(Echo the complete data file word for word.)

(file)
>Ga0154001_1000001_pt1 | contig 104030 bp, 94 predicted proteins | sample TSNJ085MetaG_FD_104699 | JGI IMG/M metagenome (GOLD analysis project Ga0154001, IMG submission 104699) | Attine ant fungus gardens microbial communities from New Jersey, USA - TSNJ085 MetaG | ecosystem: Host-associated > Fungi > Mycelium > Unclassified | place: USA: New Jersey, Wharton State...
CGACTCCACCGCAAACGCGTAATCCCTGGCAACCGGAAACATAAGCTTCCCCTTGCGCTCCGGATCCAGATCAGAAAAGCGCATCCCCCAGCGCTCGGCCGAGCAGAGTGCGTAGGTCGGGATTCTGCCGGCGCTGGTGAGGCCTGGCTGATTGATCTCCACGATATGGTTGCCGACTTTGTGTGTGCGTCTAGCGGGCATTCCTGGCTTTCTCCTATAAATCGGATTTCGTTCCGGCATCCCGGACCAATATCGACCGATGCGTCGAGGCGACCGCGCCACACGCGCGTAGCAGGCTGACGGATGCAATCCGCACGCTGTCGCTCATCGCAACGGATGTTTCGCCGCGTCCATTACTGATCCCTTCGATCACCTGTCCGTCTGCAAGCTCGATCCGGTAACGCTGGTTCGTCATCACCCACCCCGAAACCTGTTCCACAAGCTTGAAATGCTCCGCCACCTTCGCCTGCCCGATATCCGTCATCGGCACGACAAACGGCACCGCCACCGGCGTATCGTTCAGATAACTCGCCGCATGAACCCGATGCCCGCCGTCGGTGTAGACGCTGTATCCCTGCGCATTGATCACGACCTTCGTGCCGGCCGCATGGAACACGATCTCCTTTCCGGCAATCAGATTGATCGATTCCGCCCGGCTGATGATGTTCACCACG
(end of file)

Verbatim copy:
>Ga0154001_1000001_pt1 | contig 104030 bp, 94 predicted proteins | sample TSNJ085MetaG_FD_104699 | JGI IMG/M metagenome (GOLD analysis project Ga0154001, IMG submission 104699) | Attine ant fungus gardens microbial communities from New Jersey, USA - TSNJ085 MetaG | ecosystem: Host-associated > Fungi > Mycelium > Unclassified | place: USA: New Jersey, Wharton State...
CGACTCCACCGCAAACGCGTAATCCCTGGCAACCGGAAACATAAGCTTCCCCTTGCGCTCCGGATCCAGATCAGAAAAGCGCATCCCCCAGCGCTCGGCCGAGCAGAGTGCGTAGGTCGGGATTCTGCCGGCGCTGGTGAGGCCTGGCTGATTGATCTCCACGATATGGTTGCCGACTTTGTGTGTGCGTCTAGCGGGCATTCCTGGCTTTCTCCTATAAATCGGATTTCGTTCCGGCATCCCGGACCAATATCGACCGATGCGTCGAGGCGACCGCGCCACACGCGCGTAGCAGGCTGACGGATGCAATCCGCACGCTGTCGCTCATCGCAACGGATGTTTCGCCGCGTCCATTACTGATCCCTTCGATCACCTGTCCGTCTGCAAGCTCGATCCGGTAACGCTGGTTCGTCATCACCCACCCCGAAACCTGTTCCACAAGCTTGAAATGCTCCGCCACCTTCGCCTGCCCGATATCCGTCATCGGCACGACAAACGGCACCGCCACCGGCGTATCGTTCAGATAACTCGCCGCATGAACCCGATGCCCGCCGTCGGTGTAGACGCTGTATCCCTGCGCATTGATCACGACCTTCGTGCCGGCCGCATGGAACACGATCTCCTTTCCGGCAATCAGATTGATCGATTCCGCCCGGCTGATGATGTTCACCACG